These California Communities Are Rebelling Against The State's Immigrant Sanctuary Law
Republican pockets in deep-blue California are siding with the Trump administration's lawsuit against a state law restricting local cooperation with immigration enforcement.
Communities across California are continuing to break rank with the state over its immigrant sanctuary law, siding with the Trump administration's lawsuit against state policies that limit local law enforcement cooperation with federal immigration agents.
On Tuesday, San Diego County became the latest local government in the deep-blue state to push back against Sacramento's efforts to resist the Trump administration's immigration crackdown. The county's all-Republican board of supervisors voted 3–1 to side with the Justice Department's suit against the state, and pledged to file an amicus brief in the case.
"We're talking about people who are crossing the border illegally, coming into this county and committing a crime and then being let loose probably to commit another crime," Supervisor Dianne Jacob told the San Diego Union-Tribune.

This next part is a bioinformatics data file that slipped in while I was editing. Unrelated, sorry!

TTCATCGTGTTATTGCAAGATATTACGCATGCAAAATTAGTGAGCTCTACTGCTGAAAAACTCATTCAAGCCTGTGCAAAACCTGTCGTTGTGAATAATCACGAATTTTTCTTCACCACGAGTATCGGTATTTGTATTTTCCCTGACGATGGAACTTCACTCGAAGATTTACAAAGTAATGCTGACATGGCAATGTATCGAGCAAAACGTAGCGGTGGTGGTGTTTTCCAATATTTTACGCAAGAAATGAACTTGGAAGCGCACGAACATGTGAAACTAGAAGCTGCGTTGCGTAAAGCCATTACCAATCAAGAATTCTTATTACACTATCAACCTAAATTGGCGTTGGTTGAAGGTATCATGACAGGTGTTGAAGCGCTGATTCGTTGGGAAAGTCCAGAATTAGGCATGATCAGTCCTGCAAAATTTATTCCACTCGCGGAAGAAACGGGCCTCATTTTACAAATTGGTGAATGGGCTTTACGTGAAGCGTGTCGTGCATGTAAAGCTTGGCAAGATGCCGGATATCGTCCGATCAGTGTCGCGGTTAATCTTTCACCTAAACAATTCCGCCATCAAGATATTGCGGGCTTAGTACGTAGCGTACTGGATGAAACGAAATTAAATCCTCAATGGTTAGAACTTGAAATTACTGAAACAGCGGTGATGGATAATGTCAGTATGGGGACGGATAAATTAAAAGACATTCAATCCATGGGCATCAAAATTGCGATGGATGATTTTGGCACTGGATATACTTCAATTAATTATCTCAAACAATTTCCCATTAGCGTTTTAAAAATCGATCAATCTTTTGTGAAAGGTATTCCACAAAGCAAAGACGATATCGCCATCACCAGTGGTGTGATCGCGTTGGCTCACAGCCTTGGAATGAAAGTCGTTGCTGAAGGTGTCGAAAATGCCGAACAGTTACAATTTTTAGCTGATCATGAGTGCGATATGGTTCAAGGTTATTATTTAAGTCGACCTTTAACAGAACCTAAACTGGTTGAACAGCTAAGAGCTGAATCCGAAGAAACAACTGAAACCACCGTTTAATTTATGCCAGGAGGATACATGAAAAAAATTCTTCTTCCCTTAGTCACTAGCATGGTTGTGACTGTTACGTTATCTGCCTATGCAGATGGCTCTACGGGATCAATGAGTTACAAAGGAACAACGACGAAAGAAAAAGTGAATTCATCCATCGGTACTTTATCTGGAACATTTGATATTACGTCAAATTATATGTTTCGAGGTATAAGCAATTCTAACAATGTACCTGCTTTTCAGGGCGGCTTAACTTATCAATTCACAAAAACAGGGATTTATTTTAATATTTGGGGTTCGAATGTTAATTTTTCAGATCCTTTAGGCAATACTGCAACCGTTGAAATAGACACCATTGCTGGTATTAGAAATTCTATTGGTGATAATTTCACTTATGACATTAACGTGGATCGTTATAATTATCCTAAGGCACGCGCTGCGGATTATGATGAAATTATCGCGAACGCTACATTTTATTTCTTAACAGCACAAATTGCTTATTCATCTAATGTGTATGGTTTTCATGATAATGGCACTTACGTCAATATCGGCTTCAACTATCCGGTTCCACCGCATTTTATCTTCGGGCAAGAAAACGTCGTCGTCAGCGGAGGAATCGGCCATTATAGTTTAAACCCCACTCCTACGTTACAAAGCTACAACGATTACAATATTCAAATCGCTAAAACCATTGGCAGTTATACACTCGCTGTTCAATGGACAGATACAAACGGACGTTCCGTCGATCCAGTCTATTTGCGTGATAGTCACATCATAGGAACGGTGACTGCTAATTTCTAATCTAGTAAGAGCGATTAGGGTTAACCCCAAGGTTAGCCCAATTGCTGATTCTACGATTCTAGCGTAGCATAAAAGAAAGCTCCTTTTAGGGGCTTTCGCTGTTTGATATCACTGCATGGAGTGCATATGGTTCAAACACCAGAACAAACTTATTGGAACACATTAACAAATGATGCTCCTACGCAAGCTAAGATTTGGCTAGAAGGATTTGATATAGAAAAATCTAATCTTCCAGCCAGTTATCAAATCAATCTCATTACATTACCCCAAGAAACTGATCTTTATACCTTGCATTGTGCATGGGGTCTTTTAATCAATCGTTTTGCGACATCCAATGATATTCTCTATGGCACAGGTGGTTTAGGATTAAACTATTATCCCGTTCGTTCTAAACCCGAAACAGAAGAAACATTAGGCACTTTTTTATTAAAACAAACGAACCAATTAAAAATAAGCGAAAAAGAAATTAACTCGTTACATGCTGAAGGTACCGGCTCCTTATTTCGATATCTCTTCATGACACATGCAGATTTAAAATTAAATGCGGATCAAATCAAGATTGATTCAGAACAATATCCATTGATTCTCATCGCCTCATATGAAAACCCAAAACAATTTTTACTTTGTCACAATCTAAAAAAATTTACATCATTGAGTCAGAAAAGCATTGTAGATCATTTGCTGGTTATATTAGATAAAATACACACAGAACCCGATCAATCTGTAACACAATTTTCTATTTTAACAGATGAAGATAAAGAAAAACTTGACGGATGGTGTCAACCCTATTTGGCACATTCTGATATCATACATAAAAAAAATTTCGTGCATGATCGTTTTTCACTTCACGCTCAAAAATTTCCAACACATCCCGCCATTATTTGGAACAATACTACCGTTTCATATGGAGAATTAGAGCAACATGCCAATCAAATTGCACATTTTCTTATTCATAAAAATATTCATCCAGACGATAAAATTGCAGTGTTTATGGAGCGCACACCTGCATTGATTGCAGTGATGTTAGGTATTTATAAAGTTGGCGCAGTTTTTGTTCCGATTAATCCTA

The decision comes amid a mounting conservative backlash against the state's Democratic leaders, including Gov. Jerry Brown, who have positioned California as a liberal bulwark against the Trump administration. In recent years, lawmakers in Sacramento have passed several measures designed to support the state's large immigrant population, including allowing residents to get drivers' licenses and in-state tuition regardless of legal status.
Last October, California officially became the country's largest sanctuary state, after Brown signed a law dramatically curtailing local law enforcement agencies' ability to cooperate with federal immigration agencies. The move — one of several immigrant-friendly measures adopted by state and city governments around the US — seemed at least partially motivated by Democrats' desire to take a defiant stance against Trump.
But since Attorney General Jeff Sessions announced last month that the Trump administration would challenge California's immigration policies in court, at least a dozen local governments have broken rank with Sacramento and voted to support the suit, or have voiced opposition to state policies in some other way.